The latest job openings data show the U.S. job market is holding up despite widespread predictions about an incoming recession. We’ll also look at the skyrocketing price of cars, a “slowcession” prediction and the Salesforce layoffs.
But first, learn more about the latest developments in the Speakership vote.
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Steady labor raises doubts about recession fears
New federal data showing steady demand for workers and historically low levels of layoffs raised doubts Wednesday about how close the U.S. economy could be to a recession.
The November Job Openings and Labor Turnover Survey (JOLTS), released Wednesday by the Labor Department, showed the job market holding steady despite high interest rates meant to weaken the economy.
“A labor market this strong means an imminent recession is highly improbable. This year will pose many challenges for the US economy, but the labor market looks set to enter with considerable strength,” said Nick Bunker, head of economic research at Indeed Hiring Lab.
- Many economists still believe the U.S. will slip into a recession at some point this year, especially if the Federal Reserve follows through on more planned interest rate hikes.
- But the JOLTS report is the latest sign that the economy on the whole will be harder to weaken than some experts expected.
- The December jobs report set to be released Friday will give the Fed and policymakers a clearer picture of their impact on the job market.
Sylvan explains here.
CAN’T AFFORD CARS
New cars are for richer people: How the auto industry capitalized on pandemic
The U.S. auto industry is changing its business model to produce fewer vehicles at higher prices, effectively embracing the supply chain problems that triggered inflation across the global economy at the beginning of the coronavirus pandemic.
The result is that consumers are being priced out of the market for new cars as automakers seek higher profit margins from constrained supplies. The average price of a new car hit a record in November of $48,681.
“Because there’s been this shift, the people who can buy [new] cars now are much more affluent than before,” said Michelle Krebs, an analyst with Cox Automotive.
- The U.S. auto industry was making about 11 million vehicles per year before the pandemic, a figure that has dropped to around 10 million vehicles annually.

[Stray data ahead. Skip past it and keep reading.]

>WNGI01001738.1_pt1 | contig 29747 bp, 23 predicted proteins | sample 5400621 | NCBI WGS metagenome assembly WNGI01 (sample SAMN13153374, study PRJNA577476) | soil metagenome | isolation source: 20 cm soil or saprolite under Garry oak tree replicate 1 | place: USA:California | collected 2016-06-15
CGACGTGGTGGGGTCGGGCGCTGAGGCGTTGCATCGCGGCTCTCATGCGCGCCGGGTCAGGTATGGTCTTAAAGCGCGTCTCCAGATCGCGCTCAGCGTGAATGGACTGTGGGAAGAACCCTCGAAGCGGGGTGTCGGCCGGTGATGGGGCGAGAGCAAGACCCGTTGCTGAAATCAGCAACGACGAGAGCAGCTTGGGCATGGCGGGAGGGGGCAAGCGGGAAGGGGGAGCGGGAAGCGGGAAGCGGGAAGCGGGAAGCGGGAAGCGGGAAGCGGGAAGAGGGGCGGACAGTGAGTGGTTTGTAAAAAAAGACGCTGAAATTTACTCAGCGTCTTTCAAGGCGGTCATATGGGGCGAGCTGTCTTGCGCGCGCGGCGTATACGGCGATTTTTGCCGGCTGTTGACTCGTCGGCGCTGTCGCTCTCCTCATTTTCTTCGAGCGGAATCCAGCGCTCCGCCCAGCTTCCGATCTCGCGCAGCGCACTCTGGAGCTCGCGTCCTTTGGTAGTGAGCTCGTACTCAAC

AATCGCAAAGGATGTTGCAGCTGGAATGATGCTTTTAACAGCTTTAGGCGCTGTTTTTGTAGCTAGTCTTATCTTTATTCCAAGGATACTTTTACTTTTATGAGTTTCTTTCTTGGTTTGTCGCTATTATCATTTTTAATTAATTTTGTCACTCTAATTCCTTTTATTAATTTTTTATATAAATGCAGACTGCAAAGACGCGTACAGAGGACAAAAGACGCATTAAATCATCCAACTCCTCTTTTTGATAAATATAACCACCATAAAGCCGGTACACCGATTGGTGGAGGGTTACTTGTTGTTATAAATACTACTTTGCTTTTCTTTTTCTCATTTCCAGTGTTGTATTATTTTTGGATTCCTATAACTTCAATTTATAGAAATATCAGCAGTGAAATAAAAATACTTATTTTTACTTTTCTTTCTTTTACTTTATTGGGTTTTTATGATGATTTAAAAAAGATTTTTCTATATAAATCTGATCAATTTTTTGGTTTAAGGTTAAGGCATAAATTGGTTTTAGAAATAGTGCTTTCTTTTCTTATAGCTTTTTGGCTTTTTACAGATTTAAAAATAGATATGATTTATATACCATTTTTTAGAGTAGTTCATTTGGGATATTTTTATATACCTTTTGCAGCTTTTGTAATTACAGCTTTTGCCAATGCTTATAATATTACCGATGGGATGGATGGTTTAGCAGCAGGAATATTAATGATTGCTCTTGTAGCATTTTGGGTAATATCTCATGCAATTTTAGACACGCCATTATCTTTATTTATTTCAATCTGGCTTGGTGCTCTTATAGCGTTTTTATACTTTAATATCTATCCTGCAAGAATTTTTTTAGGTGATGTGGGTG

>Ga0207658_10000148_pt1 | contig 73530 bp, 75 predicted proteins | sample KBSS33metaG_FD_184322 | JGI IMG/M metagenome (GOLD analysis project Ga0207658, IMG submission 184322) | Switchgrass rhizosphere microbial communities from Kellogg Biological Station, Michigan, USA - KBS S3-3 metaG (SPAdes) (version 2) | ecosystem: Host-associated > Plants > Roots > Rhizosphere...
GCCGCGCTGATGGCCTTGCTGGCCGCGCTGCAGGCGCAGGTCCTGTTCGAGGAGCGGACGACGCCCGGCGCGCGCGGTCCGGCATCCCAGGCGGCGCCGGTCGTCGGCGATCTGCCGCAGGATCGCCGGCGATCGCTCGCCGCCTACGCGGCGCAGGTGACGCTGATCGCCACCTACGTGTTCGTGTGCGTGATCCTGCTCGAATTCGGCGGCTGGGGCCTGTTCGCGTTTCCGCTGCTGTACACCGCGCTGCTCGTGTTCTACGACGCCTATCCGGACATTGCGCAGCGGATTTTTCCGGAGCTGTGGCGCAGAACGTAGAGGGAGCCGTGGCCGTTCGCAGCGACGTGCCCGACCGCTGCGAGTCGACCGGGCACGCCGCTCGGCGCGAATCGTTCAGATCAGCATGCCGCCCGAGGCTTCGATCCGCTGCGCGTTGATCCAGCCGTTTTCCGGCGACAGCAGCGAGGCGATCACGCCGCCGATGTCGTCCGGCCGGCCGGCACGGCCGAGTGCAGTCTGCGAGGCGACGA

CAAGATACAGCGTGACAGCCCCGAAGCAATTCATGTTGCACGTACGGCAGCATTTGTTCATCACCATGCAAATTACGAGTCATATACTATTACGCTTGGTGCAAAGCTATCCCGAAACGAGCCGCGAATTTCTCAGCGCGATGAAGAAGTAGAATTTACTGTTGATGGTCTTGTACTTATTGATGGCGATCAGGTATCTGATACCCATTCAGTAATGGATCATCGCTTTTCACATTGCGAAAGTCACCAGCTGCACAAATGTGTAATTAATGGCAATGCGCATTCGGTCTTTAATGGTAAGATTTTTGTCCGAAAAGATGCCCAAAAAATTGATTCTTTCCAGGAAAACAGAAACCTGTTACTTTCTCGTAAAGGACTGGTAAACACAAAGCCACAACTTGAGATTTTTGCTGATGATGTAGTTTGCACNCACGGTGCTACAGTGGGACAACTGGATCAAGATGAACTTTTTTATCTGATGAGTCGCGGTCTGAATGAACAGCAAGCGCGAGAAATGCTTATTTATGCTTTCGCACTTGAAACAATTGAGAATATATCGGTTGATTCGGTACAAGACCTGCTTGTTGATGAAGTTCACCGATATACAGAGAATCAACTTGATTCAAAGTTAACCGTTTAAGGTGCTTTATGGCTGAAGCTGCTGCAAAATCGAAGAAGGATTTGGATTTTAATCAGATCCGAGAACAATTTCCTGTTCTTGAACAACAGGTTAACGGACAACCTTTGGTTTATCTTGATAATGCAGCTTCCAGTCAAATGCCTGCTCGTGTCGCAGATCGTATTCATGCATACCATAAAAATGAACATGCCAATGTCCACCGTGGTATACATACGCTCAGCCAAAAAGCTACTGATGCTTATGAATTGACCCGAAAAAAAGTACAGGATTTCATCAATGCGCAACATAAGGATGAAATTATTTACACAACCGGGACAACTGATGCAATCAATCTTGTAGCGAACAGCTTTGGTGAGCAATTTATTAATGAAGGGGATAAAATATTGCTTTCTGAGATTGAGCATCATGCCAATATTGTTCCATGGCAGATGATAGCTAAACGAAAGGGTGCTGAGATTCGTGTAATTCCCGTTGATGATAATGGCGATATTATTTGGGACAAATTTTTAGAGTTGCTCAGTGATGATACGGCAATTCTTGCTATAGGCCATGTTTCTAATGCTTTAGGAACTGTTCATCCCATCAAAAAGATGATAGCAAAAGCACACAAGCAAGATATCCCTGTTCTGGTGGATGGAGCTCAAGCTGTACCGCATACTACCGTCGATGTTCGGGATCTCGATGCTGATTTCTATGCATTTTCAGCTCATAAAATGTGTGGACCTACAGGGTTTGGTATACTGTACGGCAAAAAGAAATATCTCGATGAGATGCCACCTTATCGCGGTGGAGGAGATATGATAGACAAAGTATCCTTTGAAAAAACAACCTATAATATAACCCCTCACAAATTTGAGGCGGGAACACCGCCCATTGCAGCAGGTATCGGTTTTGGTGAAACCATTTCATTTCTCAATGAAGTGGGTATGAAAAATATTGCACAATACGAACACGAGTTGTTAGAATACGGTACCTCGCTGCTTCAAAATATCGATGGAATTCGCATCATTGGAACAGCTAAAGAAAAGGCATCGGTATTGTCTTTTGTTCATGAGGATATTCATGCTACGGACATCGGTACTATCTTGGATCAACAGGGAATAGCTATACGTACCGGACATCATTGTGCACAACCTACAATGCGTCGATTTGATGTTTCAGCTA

- While those cuts were blamed on chip shortages, those issues have largely resolved, and yet production hasn’t risen.
- Meanwhile, carmakers are reporting massive profits as production stalls and prices rise.
Tobias Burns has the story here.
SLOW YOUR ROLL
Moody’s warns of ‘slowcession’ that could last throughout 2023
Moody’s Analytics warned in a new report that the U.S. could face what it called a “slowcession” this year but maintained that the economy will most likely avoid a full-blown downturn.
“Under almost any scenario, the economy is set to have a difficult 2023,” Moody’s chief economist Mark Zandi said in the January report. “But inflation is quickly moderating, and the economy’s fundamentals are sound. With a bit of luck and some reasonably deft policymaking by the Fed, the economy should avoid an outright downturn.”
- The economy has “generally solid fundamentals,” which could help it avoid a recession, Zandi noted.
- The most significant threat to the economy is a potential misstep in policy by the Federal Reserve, he added.
The Hill’s Julia Shapero has more here.
MORE TECH CUTS
Salesforce laying off 10 percent of workforce in restructuring
The business software giant Salesforce is set to lay off 10 percent of its workforce — nearly 8,000 employees — and cut back its office spaces, according to a letter to employees on Wednesday citing concerns about the direction of the economy.
“The environment remains challenging and our customers are taking a more measured approach to their purchasing decisions,” the company’s chief executive officer, Marc Benioff, said in the letter.
The decision by Salesforce is the latest in a string of moves by tech companies to turn to layoffs amid fears of inflation and a looming recession. Benioff said the company hired “too many people” as its revenue grew, leading to the need for workforce cuts.
The Hill’s Stephen Neukam has more here.
Good to Know
President Biden’s student debt forgiveness plan has been hit with a barrage of lawsuits that cast its future in doubt. At least two challenges will be considered next month by the Supreme Court.
Here’s where the cases against the plan stand and a rough guide on when borrowers will have some answers about the program’s future.
Other items we’re keeping an eye on:
- The U.S. crypto exchange Coinbase reached a $100 million settlement with New York regulators to resolve an investigation that found the company was “vulnerable to serious criminal conduct,” according to a press release published Wednesday.
- Just 37 percent of U.S. workers feel their salary has kept up with soaring inflation, according to a recent survey, while 41 percent believe they’re currently being underpaid.
That’s it for today. Thanks for reading and check out The Hill’s Finance page for the latest news and coverage. We’ll see you tomorrow.